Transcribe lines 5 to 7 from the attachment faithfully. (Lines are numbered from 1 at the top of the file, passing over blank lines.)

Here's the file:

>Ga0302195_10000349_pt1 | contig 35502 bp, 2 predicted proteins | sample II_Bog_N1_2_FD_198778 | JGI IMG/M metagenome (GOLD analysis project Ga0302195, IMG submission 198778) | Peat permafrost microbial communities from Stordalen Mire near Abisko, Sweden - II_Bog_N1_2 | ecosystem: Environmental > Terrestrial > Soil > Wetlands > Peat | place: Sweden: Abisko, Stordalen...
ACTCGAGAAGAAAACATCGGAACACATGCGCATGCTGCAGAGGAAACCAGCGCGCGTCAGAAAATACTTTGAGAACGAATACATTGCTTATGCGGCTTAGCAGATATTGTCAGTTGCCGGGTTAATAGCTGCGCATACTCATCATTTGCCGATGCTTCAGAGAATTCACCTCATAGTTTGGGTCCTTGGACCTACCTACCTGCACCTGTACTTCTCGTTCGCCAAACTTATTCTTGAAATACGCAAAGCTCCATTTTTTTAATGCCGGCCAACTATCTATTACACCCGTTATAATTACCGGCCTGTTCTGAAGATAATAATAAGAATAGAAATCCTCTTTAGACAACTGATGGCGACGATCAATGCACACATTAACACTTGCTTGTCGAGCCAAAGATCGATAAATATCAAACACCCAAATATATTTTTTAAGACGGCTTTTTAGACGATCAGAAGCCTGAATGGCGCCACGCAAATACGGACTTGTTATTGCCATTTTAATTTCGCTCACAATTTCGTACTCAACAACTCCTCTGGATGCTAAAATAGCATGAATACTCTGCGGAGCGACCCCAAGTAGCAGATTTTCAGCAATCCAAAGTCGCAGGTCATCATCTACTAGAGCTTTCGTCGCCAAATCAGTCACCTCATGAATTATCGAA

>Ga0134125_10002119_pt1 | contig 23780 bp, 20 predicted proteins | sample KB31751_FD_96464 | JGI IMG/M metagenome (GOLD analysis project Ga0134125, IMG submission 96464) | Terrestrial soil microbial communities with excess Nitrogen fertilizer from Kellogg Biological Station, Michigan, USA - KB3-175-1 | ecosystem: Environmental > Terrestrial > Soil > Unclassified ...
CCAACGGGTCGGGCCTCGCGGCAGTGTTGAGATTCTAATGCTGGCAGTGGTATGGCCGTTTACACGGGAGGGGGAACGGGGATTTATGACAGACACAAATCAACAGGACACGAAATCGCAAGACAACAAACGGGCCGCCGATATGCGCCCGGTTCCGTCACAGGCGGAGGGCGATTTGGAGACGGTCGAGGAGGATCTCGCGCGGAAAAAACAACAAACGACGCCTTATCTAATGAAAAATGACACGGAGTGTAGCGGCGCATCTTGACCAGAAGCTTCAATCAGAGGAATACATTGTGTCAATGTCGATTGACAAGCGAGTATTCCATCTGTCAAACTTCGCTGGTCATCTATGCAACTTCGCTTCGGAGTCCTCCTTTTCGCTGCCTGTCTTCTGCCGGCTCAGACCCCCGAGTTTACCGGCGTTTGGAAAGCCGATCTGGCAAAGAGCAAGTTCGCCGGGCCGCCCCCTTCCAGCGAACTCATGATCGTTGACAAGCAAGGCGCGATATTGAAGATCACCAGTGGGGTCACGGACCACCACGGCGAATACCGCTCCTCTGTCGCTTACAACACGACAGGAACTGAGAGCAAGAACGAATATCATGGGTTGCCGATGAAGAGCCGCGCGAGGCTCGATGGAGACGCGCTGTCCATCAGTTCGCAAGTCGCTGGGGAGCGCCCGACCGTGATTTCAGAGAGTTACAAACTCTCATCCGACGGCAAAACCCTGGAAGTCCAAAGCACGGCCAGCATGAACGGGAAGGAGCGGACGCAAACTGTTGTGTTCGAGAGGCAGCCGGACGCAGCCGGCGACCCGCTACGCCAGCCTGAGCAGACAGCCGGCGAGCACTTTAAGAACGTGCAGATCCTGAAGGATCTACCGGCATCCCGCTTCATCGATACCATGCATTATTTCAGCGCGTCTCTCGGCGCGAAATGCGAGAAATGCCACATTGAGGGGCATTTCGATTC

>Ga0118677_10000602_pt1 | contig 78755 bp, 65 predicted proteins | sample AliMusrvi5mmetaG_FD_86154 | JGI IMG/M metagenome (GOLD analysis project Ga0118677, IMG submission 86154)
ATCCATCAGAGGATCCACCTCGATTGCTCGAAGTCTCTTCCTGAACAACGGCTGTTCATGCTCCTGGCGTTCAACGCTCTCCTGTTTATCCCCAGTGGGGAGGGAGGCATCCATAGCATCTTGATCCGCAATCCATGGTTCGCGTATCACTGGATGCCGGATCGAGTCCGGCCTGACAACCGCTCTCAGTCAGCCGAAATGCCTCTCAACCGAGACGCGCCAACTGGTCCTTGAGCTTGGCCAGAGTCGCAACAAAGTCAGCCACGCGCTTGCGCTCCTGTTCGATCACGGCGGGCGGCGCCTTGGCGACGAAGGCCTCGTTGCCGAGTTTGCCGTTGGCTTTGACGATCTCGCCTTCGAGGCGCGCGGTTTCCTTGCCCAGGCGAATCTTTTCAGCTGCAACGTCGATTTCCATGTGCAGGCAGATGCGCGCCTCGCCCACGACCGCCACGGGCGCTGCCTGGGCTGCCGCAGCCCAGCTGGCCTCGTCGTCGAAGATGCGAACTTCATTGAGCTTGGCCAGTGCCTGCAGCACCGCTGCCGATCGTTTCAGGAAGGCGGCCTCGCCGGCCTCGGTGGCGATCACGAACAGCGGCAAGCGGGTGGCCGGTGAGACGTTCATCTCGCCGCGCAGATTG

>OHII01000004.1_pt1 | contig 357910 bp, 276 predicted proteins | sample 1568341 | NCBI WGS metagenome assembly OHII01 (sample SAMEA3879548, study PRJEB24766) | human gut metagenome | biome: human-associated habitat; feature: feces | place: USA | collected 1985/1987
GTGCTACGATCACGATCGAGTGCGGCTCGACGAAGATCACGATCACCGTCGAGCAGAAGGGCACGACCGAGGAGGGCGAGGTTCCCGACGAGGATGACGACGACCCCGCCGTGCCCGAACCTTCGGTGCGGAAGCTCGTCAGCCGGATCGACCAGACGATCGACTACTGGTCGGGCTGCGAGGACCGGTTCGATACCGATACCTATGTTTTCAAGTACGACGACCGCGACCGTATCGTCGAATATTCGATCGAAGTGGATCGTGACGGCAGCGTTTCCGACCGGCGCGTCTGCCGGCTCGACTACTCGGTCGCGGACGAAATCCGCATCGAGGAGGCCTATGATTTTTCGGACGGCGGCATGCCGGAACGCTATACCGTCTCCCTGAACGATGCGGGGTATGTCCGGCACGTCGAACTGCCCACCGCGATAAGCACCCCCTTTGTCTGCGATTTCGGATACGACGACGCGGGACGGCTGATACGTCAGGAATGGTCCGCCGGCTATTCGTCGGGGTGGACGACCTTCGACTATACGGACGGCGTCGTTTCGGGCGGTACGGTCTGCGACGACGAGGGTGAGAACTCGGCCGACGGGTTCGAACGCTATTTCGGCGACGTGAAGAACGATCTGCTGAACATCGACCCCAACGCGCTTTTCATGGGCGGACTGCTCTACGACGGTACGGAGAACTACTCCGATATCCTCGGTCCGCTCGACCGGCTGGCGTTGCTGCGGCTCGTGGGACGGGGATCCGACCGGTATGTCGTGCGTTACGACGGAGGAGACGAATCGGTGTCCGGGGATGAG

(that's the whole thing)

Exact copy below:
>Ga0118677_10000602_pt1 | contig 78755 bp, 65 predicted proteins | sample AliMusrvi5mmetaG_FD_86154 | JGI IMG/M metagenome (GOLD analysis project Ga0118677, IMG submission 86154)
ATCCATCAGAGGATCCACCTCGATTGCTCGAAGTCTCTTCCTGAACAACGGCTGTTCATGCTCCTGGCGTTCAACGCTCTCCTGTTTATCCCCAGTGGGGAGGGAGGCATCCATAGCATCTTGATCCGCAATCCATGGTTCGCGTATCACTGGATGCCGGATCGAGTCCGGCCTGACAACCGCTCTCAGTCAGCCGAAATGCCTCTCAACCGAGACGCGCCAACTGGTCCTTGAGCTTGGCCAGAGTCGCAACAAAGTCAGCCACGCGCTTGCGCTCCTGTTCGATCACGGCGGGCGGCGCCTTGGCGACGAAGGCCTCGTTGCCGAGTTTGCCGTTGGCTTTGACGATCTCGCCTTCGAGGCGCGCGGTTTCCTTGCCCAGGCGAATCTTTTCAGCTGCAACGTCGATTTCCATGTGCAGGCAGATGCGCGCCTCGCCCACGACCGCCACGGGCGCTGCCTGGGCTGCCGCAGCCCAGCTGGCCTCGTCGTCGAAGATGCGAACTTCATTGAGCTTGGCCAGTGCCTGCAGCACCGCTGCCGATCGTTTCAGGAAGGCGGCCTCGCCGGCCTCGGTGGCGATCACGAACAGCGGCAAGCGGGTGGCCGGTGAGACGTTCATCTCGCCGCGCAGATTG

>OHII01000004.1_pt1 | contig 357910 bp, 276 predicted proteins | sample 1568341 | NCBI WGS metagenome assembly OHII01 (sample SAMEA3879548, study PRJEB24766) | human gut metagenome | biome: human-associated habitat; feature: feces | place: USA | collected 1985/1987